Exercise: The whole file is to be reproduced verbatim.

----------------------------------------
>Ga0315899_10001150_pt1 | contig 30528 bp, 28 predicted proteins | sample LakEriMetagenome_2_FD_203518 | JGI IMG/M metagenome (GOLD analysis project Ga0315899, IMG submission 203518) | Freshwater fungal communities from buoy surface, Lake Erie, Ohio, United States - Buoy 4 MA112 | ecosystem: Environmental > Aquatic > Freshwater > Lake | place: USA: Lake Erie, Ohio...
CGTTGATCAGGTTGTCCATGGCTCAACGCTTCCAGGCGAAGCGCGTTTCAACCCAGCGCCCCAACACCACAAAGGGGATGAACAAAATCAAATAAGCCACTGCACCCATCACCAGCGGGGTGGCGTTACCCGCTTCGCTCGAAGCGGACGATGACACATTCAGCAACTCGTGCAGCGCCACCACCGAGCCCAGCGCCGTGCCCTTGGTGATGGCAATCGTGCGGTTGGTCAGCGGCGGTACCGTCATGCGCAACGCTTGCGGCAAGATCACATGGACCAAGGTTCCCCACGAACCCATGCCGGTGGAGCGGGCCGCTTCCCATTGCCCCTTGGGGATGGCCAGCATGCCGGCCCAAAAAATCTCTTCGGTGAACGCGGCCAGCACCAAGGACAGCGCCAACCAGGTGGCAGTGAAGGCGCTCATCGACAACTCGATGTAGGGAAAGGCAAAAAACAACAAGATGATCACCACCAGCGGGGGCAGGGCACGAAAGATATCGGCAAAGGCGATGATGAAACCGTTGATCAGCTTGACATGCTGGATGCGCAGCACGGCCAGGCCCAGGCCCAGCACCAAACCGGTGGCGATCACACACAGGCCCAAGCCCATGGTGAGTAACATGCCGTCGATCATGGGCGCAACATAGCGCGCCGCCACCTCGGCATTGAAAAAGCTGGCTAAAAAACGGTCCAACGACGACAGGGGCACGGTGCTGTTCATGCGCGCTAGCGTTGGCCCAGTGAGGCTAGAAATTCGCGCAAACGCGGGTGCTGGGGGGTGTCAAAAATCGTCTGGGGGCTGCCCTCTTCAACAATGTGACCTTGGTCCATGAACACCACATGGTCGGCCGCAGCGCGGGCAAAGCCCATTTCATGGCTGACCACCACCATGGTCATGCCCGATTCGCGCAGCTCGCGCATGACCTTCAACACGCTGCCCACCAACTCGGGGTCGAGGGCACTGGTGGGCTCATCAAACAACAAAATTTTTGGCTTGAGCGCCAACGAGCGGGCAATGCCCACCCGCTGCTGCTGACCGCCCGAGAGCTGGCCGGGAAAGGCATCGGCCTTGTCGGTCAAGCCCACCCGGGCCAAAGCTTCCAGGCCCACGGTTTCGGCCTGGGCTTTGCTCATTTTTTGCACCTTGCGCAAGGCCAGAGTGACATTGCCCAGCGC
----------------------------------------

>Ga0315899_10001150_pt1 | contig 30528 bp, 28 predicted proteins | sample LakEriMetagenome_2_FD_203518 | JGI IMG/M metagenome (GOLD analysis project Ga0315899, IMG submission 203518) | Freshwater fungal communities from buoy surface, Lake Erie, Ohio, United States - Buoy 4 MA112 | ecosystem: Environmental > Aquatic > Freshwater > Lake | place: USA: Lake Erie, Ohio...
CGTTGATCAGGTTGTCCATGGCTCAACGCTTCCAGGCGAAGCGCGTTTCAACCCAGCGCCCCAACACCACAAAGGGGATGAACAAAATCAAATAAGCCACTGCACCCATCACCAGCGGGGTGGCGTTACCCGCTTCGCTCGAAGCGGACGATGACACATTCAGCAACTCGTGCAGCGCCACCACCGAGCCCAGCGCCGTGCCCTTGGTGATGGCAATCGTGCGGTTGGTCAGCGGCGGTACCGTCATGCGCAACGCTTGCGGCAAGATCACATGGACCAAGGTTCCCCACGAACCCATGCCGGTGGAGCGGGCCGCTTCCCATTGCCCCTTGGGGATGGCCAGCATGCCGGCCCAAAAAATCTCTTCGGTGAACGCGGCCAGCACCAAGGACAGCGCCAACCAGGTGGCAGTGAAGGCGCTCATCGACAACTCGATGTAGGGAAAGGCAAAAAACAACAAGATGATCACCACCAGCGGGGGCAGGGCACGAAAGATATCGGCAAAGGCGATGATGAAACCGTTGATCAGCTTGACATGCTGGATGCGCAGCACGGCCAGGCCCAGGCCCAGCACCAAACCGGTGGCGATCACACACAGGCCCAAGCCCATGGTGAGTAACATGCCGTCGATCATGGGCGCAACATAGCGCGCCGCCACCTCGGCATTGAAAAAGCTGGCTAAAAAACGGTCCAACGACGACAGGGGCACGGTGCTGTTCATGCGCGCTAGCGTTGGCCCAGTGAGGCTAGAAATTCGCGCAAACGCGGGTGCTGGGGGGTGTCAAAAATCGTCTGGGGGCTGCCCTCTTCAACAATGTGACCTTGGTCCATGAACACCACATGGTCGGCCGCAGCGCGGGCAAAGCCCATTTCATGGCTGACCACCACCATGGTCATGCCCGATTCGCGCAGCTCGCGCATGACCTTCAACACGCTGCCCACCAACTCGGGGTCGAGGGCACTGGTGGGCTCATCAAACAACAAAATTTTTGGCTTGAGCGCCAACGAGCGGGCAATGCCCACCCGCTGCTGCTGACCGCCCGAGAGCTGGCCGGGAAAGGCATCGGCCTTGTCGGTCAAGCCCACCCGGGCCAAAGCTTCCAGGCCCACGGTTTCGGCCTGGGCTTTGCTCATTTTTTGCACCTTGCGCAAGGCCAGAGTGACATTGCCCAGCGC